The China-U.S. trade tensions have once again taken a step in the other direction, with news that China has increased its tariff on U.S. LNG imports from 10% to 25% as of June 1st, 2019 – a move that is likely to further reduce U.S. LNG shipments to the world’s fastest growing importer of the fuel.
The move came in retaliation for a U.S. increase in tariffs on $200 billion in Chinese goods to 25%, up from 10%.
Between February 2016, when the United States started exporting LNG from the Lower 48 states, and July 2018, when the trade war started, China was the third biggest purchaser of U.S. shipments of the super-cooled fuel. So far this year however, China is not even in the top 15.
Natural gas is seen as a bridge fuel between current worldwide use of much dirtier coal for power generation and industrial consumption, and renewable fuels, because it burns cleaner. It has seen massive growth in sales in recent years, particularly to Asian nations seeking to reduce their dependence on coal.
The United States, meanwhile, is the fastest-growing LNG exporter in the world, and is expected to rank third in exports in 2019 behind Qatar and Australia. China is the second biggest LNG importer in the world behind Japan.
Figure 1: U.S. Total Monthly Liquefied Natural Gas Exports by Plant
Have Chinese tariffs hurt the U.S. LNG market?
In September 2018 China imposed a 10% tariff on U.S. LNG imports. U.S. LNG exports to China were expected to increase throughout the 2018-2019 winter season as new U.S. projects came on stream and China restocked ahead of the heating season. Chinese imports have been increasing rapidly due to coal-to-gas switching, and China is now the fastest growing LNG market.
However, due to the tariff war, imports of U.S. LNG have decreased significantly. According to Refinitiv trade flows, China imported just 7 cargoes of LNG between September 2018 and June 2019. This compares to 39 cargoes between September 2017 and June 2018. This is despite overall imports rising. In fact China last imported a U.S. cargo in March 2019 and nothing else since.
Figure 2: China LNG Imports from the U.S.
China has received more cargoes from Australia, Russia, Cameroon, Egypt, Indonesia, Nigeria, Oman, and Malaysia, and as a result, the U.S. has taken a far smaller “share of the pie”.
Figure 3: China LNG Imports by Origin Country
On June 1st, 2019 China increased its tariff on U.S. LNG from 10% to 25%, a significant jump, and a considerable deterrent that is likely to end the LNG trade between the two countries (for now).
However, U.S. LNG imports have made up such a small proportion of China’s overall LNG demand historically, that we are unlikely to see any material change to the flow of cargoes.
Chinese end-users will no doubt seek to import cargoes from elsewhere in the world. Meanwhile, U.S. cargoes will likely continue to find homes elsewhere, such as in South Korea, Japan and Taiwan in Asia, Latin America and Europe. U.S. LNG cargoes are very flexible (as they are sold Freight on Board) and can be re-routed easily.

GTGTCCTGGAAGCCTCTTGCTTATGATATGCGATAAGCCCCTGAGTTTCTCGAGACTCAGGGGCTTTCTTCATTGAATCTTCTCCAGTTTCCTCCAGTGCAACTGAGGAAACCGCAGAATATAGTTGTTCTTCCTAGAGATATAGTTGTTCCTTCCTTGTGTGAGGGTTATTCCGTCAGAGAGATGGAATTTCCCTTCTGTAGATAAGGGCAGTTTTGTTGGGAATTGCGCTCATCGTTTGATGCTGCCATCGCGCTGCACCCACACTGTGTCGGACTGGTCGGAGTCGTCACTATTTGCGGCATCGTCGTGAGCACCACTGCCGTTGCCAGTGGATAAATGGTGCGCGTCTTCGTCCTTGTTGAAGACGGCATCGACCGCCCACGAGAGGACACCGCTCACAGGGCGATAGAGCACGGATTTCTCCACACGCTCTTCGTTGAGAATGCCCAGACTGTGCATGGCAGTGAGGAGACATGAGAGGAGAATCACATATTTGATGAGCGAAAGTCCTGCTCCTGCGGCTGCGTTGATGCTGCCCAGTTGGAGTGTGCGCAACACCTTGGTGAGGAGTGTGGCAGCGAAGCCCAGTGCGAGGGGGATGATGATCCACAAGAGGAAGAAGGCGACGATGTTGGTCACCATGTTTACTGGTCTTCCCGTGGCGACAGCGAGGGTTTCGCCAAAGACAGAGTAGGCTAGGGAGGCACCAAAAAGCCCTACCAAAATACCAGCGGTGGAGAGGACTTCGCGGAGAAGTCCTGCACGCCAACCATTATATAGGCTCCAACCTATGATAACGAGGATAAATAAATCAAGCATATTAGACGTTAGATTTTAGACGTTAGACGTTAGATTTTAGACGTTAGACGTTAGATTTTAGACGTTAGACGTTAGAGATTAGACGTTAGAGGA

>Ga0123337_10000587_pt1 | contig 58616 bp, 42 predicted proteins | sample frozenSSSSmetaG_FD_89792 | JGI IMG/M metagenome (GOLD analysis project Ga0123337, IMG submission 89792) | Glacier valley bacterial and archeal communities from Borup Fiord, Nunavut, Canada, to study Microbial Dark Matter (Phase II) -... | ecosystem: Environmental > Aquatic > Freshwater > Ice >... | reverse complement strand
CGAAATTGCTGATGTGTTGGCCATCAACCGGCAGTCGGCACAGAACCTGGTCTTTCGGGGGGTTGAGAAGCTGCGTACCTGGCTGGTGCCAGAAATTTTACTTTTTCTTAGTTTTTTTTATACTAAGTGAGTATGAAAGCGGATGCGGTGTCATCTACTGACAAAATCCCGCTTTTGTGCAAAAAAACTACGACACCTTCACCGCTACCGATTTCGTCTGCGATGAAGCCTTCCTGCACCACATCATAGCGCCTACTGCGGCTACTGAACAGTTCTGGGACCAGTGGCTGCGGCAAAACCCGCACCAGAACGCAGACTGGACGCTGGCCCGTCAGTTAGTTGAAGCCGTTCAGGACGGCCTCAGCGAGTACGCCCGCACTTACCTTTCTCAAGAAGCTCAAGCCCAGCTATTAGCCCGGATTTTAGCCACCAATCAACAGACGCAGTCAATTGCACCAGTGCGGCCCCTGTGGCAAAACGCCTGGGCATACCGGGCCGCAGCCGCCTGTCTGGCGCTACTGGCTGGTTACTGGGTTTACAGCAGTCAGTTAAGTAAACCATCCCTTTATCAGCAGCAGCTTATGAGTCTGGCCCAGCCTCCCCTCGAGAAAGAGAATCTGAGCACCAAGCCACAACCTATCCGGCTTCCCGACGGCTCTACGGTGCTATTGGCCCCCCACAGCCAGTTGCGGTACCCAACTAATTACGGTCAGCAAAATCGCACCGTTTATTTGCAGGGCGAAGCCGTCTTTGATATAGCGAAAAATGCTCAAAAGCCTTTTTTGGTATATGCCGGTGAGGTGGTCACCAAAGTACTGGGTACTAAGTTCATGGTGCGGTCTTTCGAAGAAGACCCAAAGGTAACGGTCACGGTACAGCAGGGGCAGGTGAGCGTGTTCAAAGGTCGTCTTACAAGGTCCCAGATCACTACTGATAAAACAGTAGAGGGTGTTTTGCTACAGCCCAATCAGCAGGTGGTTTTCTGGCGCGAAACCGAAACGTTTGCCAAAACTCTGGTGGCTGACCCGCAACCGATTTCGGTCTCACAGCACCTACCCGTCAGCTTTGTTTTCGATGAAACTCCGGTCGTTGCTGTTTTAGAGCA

Moreover, the trade war in general is hitting the Chinese economy and slowing demand for Chinese goods. The Chinese economy has for months shown signs of slowing growth and the escalating of the trade war will likely put additional strains on the economy. This will likely weigh on Chinese gas demand from the industrial/manufacturing sectors going forward. The extent of the slowdown will really depend on whether the government will step-in to prop up the economy.
What will be the impact in the long-term?
There may be a much more substantial impact in the longer-term if a resolution is not found. The U.S. is the dominant player in the next wave of LNG projects being planned around the world.
But, U.S. LNG projects may struggle to secure long-term contracts with Chinese buyers and thus may have to start looking elsewhere. This will impact long-term investment decisions in the U.S. on supply expansion plans. A good example being the delay of LNG Ltd’s final investment decision (FID) in October 2018 on its Magnolia LNG project in Louisiana based on difficulty signing Chinese buyers for the project’s output.
Chinese companies will look towards other sources of supply for the future. In April, China National Oil and Gas Exploration and Development Company (CNODC), a subsidiary of CNPC, and CNOOC both signed binding agreements to enter the Arctic LNG 2 project in Russia. Under these agreements, CNOCD and CNOOC will each acquire a 10% participation interest. Meanwhile, earlier in the year, CNOOC signed a sales and purchase agreement with Anadarko for supply from the Mozambique LNG project.
Is anyone winning?
The continued trade tensions between two of the world’s largest economies however does have some winners.
The extended strain on relations is helping projects outside of the United States to reach final investment decision (FID) quicker. The longer the tariff war continues, the more the United States will hand advantages to rival producers in countries such as Russia and Mozambique, and help make the business case for existing major producers such as Qatar and Australia.
The LNG market is expected to tighten from 2022 to 2023 and this means that U.S. LNG projects may lose out in the race to FID.
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The opinions expressed are those of the author(s) and do not necessarily reflect the views of the firm, its clients, or Refinitiv, or any of its respective affiliates. This article is for general information purposes and is not intended to be and should not be taken as legal advice.